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Mafia is biggest business in Italy

23 January 2012 No Comment

THE Mafia is now Italy’s biggest business enterprise, with an annual turnover of €140 billion ($A174 billion), according to an authoritative report.

The country’s four Mafia groups have broken out of their traditional strongholds and spread across the whole country, taking advantage of the economic crisis to snap up ailing businesses and ramp up their loan-shark operations.

They have estimated cash reserves of €65 billion and estimated annual profits of €100 billion, about 7 per cent of Italy’s GDP, says a study released by Confesercenti, an employers’ association.

It seems the average mobster is no longer a machinegun-toting hoodlum but a savvy businessman with a smart phone and a sophisticated knowledge of finance. ”Mafia Inc is Italy’s No.1 bank with €65 billion in liquidity,” the association said in its report, Criminality’s Grip on Business.

With the economic crisis meaning banks are loath to lend, Mafia dons have profited as desperate businesses turn to loan sharks demanding crippling rates of interest.

”Among the illegal activities of Mafia organisations is loan-sharking, which with the economic crisis has become a national emergency,” said Marco Venturi, the president of Confesercenti. ”According to our estimates, loan-sharking caused the closure in 2010 of 1800 businesses and destroyed thousands of jobs. Right now, Mafia Inc is the only business enterprise willing to make substantial investments.”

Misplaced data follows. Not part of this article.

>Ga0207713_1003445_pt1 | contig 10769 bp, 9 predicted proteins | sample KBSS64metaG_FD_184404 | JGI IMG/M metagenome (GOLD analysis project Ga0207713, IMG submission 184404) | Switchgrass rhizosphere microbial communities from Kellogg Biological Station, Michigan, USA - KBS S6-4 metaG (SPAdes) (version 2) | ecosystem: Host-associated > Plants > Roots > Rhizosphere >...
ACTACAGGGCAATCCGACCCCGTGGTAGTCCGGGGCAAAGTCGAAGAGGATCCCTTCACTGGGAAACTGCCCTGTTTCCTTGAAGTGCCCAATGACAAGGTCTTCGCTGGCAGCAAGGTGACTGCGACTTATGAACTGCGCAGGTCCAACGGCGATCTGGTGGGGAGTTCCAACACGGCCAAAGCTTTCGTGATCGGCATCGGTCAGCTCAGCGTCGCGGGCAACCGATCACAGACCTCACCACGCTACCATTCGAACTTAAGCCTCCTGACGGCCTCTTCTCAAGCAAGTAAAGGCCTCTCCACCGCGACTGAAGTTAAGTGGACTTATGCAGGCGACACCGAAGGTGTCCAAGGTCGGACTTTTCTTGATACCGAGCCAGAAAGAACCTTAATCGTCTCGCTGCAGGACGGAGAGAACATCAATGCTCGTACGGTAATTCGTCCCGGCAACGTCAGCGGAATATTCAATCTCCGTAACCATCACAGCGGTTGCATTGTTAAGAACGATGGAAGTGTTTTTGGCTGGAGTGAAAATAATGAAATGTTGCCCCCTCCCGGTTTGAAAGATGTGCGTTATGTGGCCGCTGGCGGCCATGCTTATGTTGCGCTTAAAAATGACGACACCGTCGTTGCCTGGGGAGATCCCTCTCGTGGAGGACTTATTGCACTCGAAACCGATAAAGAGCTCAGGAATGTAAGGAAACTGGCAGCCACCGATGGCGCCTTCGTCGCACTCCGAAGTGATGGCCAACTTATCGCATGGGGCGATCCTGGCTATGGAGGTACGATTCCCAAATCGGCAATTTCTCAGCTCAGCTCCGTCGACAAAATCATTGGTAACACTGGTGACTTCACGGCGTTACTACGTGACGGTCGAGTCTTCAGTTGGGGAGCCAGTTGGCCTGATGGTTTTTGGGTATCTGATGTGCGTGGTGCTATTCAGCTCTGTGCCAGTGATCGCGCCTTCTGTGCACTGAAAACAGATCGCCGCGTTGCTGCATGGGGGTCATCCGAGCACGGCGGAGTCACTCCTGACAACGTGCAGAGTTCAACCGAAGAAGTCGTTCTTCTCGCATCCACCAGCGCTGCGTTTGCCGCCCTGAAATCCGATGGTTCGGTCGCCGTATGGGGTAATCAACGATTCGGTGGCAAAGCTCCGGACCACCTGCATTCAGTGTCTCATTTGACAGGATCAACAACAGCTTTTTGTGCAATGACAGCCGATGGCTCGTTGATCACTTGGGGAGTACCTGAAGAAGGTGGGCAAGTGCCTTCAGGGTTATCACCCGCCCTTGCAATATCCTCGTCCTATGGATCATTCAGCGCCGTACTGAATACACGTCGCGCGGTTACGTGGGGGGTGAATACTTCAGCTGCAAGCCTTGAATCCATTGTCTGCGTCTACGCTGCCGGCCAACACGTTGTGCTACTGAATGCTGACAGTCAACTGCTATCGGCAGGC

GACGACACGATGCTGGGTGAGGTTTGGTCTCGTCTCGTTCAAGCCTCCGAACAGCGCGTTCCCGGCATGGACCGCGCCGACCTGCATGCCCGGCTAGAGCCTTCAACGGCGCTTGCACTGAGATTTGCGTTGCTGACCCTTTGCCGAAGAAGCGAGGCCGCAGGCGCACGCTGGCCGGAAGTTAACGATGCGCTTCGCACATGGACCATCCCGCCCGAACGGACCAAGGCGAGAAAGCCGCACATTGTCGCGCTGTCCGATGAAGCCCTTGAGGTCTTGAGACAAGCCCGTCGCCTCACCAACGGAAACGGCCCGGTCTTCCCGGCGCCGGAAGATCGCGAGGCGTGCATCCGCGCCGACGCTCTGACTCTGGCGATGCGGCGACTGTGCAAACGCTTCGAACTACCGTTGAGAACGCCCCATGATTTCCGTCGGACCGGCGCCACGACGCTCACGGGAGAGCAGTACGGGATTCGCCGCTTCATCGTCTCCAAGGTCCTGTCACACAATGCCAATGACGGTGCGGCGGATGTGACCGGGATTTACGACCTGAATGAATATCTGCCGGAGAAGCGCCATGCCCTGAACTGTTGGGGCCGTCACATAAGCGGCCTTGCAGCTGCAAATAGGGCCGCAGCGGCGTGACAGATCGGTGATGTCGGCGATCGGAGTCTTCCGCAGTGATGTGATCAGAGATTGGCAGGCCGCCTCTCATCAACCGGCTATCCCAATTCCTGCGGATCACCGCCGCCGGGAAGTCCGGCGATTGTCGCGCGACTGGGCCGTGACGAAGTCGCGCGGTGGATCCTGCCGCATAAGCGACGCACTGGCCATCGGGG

Small business owners with tight margins and limited cash flow were the most vulnerable – some 200,000 had fallen victim to usury, Mr Venturi said.

They were also being hit by extortion and straightforward robbery by the mob – at a rate of one crime a minute.

The Mafia’s influence was felt not only in its traditional strongholds such as Palermo and Naples but also increasingly in the wealthy north of Italy.

Confesercenti, which represents 270,000 small-to-medium businesses, said the new technocrat government of Mario Monti had to help firms ”retake territory occupied by the Mafia”.

But it will be an uphill battle. Organised crime controls everything from gambling to construction and the disposal of industrial and household waste.

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